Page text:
Let's talk about Hanoi's coffee. A mini plastic or wooden chair is what the Vietnamese need for a good cup of coffee. Minimalistic requirement without all the fancy decors. I like that most of the cafes here are down-to-earth and original enough, not faux Paris nor any other Western-inspired interior. Perhaps it's the French influence from their colonialism history, people here like to sit along the streets, facing outside.
We did not hunt for any specific coffee or cafe, as we are not coffee-addict. However, I can say, all of the coffees we sampled in Hanoi, are so good that I might be turned an addict.
Cafe 61: A family-run cafe, with very strong black coffee. Recommended by my sis, there were many similar type of cafes lining along Hang Bo street, not sure if all of them are able to make similar coffee? Owner doesn't seem to speak English at all, so we were rejoiced at seeing english translation on the cardboard menu. We killed some time here by sipping the coffee at 4pm, observing the street scenes outside until the acidity of the coffee made my stomach growled. Yea, it was that strong, and bitter. I like it though.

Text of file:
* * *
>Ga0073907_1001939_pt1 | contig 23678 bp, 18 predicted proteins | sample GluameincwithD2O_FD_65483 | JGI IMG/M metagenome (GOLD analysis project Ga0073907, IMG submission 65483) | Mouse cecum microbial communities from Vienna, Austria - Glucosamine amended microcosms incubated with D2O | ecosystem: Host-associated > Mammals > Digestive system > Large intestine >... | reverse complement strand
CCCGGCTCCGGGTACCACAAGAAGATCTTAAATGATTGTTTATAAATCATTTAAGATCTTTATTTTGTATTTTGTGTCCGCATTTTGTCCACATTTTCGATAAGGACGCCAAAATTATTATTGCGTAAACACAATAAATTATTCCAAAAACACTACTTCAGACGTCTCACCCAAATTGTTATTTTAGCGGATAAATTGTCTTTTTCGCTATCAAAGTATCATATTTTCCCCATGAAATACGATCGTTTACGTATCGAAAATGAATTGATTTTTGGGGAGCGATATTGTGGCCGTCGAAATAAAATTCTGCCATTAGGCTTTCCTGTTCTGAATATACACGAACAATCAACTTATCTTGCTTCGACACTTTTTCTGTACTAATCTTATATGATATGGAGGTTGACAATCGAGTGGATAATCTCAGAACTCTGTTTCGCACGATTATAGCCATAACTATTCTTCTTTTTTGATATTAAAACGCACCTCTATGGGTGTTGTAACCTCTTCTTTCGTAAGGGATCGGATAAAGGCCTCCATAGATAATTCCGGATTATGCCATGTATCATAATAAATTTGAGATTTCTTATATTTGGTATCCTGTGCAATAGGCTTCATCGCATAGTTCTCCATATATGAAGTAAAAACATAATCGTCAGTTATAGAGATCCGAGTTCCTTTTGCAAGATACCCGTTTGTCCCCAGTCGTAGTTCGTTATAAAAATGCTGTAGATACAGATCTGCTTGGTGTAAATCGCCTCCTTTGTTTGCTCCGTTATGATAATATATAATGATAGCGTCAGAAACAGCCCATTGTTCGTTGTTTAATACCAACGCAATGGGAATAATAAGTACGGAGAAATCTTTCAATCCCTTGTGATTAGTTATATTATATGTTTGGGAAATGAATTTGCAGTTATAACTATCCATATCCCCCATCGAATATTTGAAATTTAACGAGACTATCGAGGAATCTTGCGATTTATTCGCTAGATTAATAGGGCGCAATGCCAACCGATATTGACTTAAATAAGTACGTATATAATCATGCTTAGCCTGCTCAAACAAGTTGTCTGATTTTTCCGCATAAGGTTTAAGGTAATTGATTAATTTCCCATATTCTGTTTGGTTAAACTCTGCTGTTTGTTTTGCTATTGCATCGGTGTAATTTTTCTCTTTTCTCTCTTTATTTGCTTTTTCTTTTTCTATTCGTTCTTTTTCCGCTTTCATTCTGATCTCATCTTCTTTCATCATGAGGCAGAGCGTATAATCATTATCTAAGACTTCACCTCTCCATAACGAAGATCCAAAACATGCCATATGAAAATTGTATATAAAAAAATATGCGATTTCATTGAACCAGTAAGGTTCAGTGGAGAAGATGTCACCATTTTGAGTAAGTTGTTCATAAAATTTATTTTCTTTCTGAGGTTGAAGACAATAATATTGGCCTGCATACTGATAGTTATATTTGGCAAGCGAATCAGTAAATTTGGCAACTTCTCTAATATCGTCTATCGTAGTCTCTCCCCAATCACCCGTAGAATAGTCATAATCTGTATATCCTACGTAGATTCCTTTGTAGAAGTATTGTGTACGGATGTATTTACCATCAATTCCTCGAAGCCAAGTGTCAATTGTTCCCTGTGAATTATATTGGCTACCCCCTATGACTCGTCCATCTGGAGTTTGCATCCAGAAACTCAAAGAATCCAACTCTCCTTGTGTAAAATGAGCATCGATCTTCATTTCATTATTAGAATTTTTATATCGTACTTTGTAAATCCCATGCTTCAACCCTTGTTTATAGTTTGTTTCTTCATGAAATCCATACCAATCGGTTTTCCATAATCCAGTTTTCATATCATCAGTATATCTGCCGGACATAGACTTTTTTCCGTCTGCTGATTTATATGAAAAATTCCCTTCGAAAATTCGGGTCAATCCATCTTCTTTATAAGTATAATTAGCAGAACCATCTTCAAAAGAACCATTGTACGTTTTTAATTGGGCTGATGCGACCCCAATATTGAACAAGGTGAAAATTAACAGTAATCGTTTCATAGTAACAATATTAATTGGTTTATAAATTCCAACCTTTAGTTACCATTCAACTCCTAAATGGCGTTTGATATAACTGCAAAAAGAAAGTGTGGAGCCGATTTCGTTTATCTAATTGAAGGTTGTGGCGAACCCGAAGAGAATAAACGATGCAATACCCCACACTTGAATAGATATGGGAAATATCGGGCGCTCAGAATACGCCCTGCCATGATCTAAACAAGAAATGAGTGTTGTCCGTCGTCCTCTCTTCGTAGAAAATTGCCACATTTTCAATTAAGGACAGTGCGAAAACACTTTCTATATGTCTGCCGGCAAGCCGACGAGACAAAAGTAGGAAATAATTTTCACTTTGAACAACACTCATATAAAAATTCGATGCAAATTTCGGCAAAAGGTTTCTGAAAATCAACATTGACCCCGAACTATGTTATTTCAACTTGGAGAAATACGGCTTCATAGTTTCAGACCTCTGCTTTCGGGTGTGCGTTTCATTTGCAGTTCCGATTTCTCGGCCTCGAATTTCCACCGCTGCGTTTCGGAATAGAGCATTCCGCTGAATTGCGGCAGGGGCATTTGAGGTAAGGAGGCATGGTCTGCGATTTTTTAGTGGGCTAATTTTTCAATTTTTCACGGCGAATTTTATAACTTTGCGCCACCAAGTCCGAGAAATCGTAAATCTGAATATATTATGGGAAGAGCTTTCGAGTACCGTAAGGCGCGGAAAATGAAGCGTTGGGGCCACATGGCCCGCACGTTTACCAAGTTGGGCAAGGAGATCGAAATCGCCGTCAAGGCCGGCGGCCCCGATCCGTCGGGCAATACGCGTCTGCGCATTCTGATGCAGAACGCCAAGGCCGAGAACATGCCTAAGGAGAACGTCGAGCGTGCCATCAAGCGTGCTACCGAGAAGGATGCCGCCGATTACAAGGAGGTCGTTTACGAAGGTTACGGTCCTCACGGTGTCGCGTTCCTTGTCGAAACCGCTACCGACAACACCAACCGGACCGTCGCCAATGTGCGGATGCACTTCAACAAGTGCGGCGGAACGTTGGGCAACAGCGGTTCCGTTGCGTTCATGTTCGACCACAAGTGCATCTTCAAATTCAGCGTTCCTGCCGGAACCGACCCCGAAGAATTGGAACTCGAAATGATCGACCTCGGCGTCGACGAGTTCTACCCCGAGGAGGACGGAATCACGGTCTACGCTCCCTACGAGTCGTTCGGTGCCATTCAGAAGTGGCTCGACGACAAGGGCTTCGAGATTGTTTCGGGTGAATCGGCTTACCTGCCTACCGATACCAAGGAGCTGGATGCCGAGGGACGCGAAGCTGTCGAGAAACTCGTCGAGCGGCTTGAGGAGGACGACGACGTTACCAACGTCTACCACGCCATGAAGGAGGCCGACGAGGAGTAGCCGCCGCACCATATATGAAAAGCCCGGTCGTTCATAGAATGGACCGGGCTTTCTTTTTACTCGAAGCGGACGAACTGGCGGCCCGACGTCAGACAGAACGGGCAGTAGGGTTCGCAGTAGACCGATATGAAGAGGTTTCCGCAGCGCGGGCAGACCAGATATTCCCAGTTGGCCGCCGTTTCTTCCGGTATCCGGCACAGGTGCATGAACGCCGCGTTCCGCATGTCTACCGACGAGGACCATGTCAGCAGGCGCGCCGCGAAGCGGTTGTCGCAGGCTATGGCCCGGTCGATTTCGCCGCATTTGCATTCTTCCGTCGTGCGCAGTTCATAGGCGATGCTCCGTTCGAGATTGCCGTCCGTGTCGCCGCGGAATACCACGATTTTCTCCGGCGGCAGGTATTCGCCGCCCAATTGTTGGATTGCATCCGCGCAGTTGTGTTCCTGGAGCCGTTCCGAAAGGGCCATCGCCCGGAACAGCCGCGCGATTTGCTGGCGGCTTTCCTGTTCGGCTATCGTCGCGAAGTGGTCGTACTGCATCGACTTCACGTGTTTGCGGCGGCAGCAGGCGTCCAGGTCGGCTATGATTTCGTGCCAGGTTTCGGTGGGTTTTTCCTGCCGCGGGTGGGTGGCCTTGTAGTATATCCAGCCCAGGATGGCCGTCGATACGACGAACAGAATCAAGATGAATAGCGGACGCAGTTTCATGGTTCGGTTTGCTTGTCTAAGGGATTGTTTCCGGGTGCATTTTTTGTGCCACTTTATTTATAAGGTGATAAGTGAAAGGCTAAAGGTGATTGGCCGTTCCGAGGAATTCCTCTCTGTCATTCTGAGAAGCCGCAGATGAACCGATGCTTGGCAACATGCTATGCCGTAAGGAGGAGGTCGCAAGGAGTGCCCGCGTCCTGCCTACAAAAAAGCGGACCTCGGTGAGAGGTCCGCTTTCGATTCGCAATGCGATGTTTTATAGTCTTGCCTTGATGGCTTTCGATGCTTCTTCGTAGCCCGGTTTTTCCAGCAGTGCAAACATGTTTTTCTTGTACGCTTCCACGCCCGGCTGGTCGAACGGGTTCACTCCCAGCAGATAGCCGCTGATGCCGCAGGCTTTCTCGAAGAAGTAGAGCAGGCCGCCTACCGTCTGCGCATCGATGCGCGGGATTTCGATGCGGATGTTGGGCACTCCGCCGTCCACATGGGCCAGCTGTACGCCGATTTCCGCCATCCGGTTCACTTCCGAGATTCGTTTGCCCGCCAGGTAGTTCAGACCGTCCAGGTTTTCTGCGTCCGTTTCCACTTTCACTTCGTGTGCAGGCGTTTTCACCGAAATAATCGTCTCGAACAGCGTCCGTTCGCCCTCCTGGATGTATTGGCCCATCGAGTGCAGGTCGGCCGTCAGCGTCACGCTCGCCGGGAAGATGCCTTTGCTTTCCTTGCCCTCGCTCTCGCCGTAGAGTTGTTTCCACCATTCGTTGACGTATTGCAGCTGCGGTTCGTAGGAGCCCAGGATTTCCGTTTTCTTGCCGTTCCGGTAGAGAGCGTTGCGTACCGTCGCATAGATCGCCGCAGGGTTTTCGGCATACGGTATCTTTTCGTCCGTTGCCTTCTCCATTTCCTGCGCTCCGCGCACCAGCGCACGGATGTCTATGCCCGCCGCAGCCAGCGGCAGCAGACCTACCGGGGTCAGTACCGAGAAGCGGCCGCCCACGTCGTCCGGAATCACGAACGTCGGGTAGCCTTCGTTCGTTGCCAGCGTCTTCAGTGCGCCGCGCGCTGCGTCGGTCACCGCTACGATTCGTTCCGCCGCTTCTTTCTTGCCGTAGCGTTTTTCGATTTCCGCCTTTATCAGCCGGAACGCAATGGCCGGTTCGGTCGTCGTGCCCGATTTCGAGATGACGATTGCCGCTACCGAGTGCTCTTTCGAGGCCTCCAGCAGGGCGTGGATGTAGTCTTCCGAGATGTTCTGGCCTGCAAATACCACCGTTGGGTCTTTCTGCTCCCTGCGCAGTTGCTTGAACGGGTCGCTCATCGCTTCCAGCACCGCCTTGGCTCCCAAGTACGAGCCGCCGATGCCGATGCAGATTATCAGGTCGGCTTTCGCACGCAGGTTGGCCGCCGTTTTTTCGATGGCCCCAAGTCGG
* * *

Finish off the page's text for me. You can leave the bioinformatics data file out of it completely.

Dinh Cafe: Owned by descendant of the original Egg Coffee inventor. The entrance is hidden behind some shops that sell bags or shoes. Luckily, direction is clear. Climb to the second floor and was greeted with a cafe with very simple setup that exudes that feel all us hipsters-wannabe seek for. There's no bad coffee here in Hanoi I supposed. However, we were here for the Egg Coffee. The aroma of coffee mixed with a little fishy smell of the egg, and presented to us. I did not feel the weight of the water as I drink, because most of the Egg Coffee was foams. Was that sweetness that overwhelmed me? Anyway, I prefer the vanilla-style Black Coffee, with condensed milk or fresh milk.
Cong Cafe: I guess they are the most popular cafe chains in Old Quarters? Is it because all of them can speak English? I have seen at least 3 to 4 branches. We went to the one directly across the Grand Cathedral. Did not try the ice-blended coffee that almost everyone ordered here but instead the same old iced Hanoi Black Coffee. The one that really impressed me was a cup of hot Coffee + Fresh Milk here on our last day! In fact I would rank it as my number 1! I would have more of it if we still have enough cash.
The consensus that all of us who travelled and tried the local Vietnamese coffee have?
Don't bother to buy any of the dripper or coffee powder, none of us were able to achieve the intensity and the level of thickness of the coffee we had in Vietnam.
Oh, I don't like the 3-in-1 that tourists usually buy as souvenir.